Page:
Game Review

Sports Games for a Non-Sports Gamer

Out of the myriad of sports games that are regularly produced each year like an obligation, I will be focusing on NBA 2K21. Although, I am aware of the various opinions circulating the web regarding the state of the annual sports game releases, I’m going to go into this game with an objective outlook and a non-biased approach. I’m interested more in being impressed rather than depressed with this whole experience, and I’ll document my thoughts.

I’m a part of the indifferent-to-sports crowd, rather waiting to be awed by something actually cool happening on the court. Cool basketball tricks and big comeback plays really draw me in to the whole experience – with the team dynamic playing out on the field, where people are forced to cooperate to ultimately achieve a certain goal. The history, the clothes, the shoes, the massive amounts of players and names and positions and tactics that exist in basketball does not appeal to me in the slightest. Having said that, let’s take a look at NBA 2K21, the latest entry into the NBA 2K series of video games – a widely renowned franchise that has too much money for its own good.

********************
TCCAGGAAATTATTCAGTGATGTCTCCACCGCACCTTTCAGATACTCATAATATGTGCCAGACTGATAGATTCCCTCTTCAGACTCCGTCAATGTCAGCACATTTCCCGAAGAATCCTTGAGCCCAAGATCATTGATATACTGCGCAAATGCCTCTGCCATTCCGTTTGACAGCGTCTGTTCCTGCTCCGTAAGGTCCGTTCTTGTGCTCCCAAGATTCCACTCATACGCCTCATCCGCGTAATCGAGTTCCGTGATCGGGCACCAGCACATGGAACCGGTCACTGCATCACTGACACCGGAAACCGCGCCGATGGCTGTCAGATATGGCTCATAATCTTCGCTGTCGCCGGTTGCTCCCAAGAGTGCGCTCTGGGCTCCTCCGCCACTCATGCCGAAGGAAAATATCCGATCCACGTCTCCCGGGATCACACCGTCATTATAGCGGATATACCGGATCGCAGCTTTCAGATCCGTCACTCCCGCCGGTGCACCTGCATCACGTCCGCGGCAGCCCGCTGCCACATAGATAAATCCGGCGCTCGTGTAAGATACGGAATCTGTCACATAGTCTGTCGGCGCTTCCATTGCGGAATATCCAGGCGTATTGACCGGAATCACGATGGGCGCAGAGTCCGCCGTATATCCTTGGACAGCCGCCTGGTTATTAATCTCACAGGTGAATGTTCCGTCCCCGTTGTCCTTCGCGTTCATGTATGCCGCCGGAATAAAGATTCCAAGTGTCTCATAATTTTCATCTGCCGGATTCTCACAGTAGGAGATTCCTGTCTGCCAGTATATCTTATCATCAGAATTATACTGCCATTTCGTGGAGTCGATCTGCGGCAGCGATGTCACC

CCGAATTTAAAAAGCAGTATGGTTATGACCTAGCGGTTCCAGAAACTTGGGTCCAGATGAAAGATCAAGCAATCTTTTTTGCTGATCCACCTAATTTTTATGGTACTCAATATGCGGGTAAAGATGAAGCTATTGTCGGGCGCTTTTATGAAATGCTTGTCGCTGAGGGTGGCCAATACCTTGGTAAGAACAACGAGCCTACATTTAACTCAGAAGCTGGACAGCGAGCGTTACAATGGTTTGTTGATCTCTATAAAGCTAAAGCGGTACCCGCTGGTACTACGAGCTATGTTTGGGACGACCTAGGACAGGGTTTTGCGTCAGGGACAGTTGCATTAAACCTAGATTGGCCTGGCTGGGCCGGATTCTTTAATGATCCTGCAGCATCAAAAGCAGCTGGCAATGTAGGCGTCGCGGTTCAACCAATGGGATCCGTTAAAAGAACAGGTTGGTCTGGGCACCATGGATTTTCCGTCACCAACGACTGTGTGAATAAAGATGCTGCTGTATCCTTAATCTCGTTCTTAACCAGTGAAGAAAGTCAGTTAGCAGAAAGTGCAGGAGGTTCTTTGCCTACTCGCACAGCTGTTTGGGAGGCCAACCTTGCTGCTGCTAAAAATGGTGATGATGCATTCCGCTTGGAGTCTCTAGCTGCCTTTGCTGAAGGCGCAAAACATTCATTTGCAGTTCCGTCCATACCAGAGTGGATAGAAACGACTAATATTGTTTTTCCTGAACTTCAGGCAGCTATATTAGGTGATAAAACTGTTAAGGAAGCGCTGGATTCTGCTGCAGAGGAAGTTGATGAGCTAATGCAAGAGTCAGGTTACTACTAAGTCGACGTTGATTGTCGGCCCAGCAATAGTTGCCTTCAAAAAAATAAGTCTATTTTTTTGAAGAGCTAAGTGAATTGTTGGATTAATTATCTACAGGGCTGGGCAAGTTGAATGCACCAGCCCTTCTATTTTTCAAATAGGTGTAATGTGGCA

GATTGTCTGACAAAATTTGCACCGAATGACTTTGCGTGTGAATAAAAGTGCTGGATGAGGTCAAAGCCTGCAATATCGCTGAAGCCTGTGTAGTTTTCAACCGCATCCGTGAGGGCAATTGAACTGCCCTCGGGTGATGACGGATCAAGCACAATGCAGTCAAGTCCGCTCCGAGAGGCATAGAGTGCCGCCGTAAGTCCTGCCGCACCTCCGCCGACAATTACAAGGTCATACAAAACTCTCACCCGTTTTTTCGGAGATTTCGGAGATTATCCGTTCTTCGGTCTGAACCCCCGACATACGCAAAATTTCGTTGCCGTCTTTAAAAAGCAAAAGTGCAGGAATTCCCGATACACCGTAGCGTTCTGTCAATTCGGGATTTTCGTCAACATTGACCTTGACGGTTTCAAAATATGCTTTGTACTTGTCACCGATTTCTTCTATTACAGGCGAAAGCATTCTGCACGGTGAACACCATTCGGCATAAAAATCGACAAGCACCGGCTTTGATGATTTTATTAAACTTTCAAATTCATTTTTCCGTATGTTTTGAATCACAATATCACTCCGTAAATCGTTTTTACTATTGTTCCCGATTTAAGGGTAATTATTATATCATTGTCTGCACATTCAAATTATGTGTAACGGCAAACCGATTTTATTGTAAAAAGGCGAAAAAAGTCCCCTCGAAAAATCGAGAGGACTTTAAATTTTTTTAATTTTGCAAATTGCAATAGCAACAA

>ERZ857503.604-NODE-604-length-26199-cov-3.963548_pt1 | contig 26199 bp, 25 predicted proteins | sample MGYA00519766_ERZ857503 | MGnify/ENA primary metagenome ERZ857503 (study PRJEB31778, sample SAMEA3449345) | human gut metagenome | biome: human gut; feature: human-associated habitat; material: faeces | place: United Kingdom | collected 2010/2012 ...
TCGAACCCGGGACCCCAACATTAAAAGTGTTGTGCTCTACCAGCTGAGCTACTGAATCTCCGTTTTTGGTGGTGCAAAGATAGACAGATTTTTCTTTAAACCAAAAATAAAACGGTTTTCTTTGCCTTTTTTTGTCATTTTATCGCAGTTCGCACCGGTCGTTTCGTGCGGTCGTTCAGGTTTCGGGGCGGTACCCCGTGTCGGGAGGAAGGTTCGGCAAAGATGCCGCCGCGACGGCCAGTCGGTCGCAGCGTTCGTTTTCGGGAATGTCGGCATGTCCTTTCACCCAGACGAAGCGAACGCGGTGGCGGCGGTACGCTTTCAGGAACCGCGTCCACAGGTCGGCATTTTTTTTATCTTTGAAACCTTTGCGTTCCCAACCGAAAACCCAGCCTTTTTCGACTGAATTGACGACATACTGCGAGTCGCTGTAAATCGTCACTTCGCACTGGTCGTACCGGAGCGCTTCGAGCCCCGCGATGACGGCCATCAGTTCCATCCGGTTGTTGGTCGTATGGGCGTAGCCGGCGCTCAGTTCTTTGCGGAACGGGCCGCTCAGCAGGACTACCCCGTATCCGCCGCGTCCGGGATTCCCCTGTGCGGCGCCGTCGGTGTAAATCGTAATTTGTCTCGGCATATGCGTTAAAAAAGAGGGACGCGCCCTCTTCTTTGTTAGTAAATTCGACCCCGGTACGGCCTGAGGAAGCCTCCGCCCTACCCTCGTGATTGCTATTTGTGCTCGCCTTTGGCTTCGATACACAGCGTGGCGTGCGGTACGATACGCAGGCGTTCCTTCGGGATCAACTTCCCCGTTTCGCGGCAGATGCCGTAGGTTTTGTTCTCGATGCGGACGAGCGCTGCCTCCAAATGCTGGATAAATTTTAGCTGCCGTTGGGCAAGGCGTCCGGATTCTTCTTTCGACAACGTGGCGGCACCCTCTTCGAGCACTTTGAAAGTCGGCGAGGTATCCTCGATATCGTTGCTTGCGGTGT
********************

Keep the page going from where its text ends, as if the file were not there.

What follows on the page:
I was immediately drawn into the MyCareer mode, the ‘story mode’ where you start off as a college basketball player and slowly make your way into the big leagues. This mode is an attempt to provide the player with a very personal take on living the life of the athlete, which promptly falls flat on its face. Practically every single part of this experience is saturated with missed opportunities to tell something interesting. The character customization is barebones, as it allows one to design their ballers that all end up looking completely generic, with no interesting customization options to boot. The motion capture and voice acting is god awful, as I expected something akin to the motivational scenes, like in the movie Creed – where real emotion was tied to the plot, but my character seemed to be completely indifferent to everything, as if they’re in their own bubble. The facial animation tech is stuck in 2012, which is completely unacceptable in 2021. The development team put very little effort into this mode, as it seemed very tacked on. I went in expecting a character arc, some development from the side of your chosen character – but nothing seems to matter much. Only some decisions that you would make when you go to a press conference after a game can have an impact, and your love interest barely makes an appearance – with her presence being completely meaningless in the grand scheme, interactions with her being pointless in motivating someone to continue forth and be an athlete. While yeah, it is fun playing basketball – that’s about all there is to it, and the other modes do it much more effectively.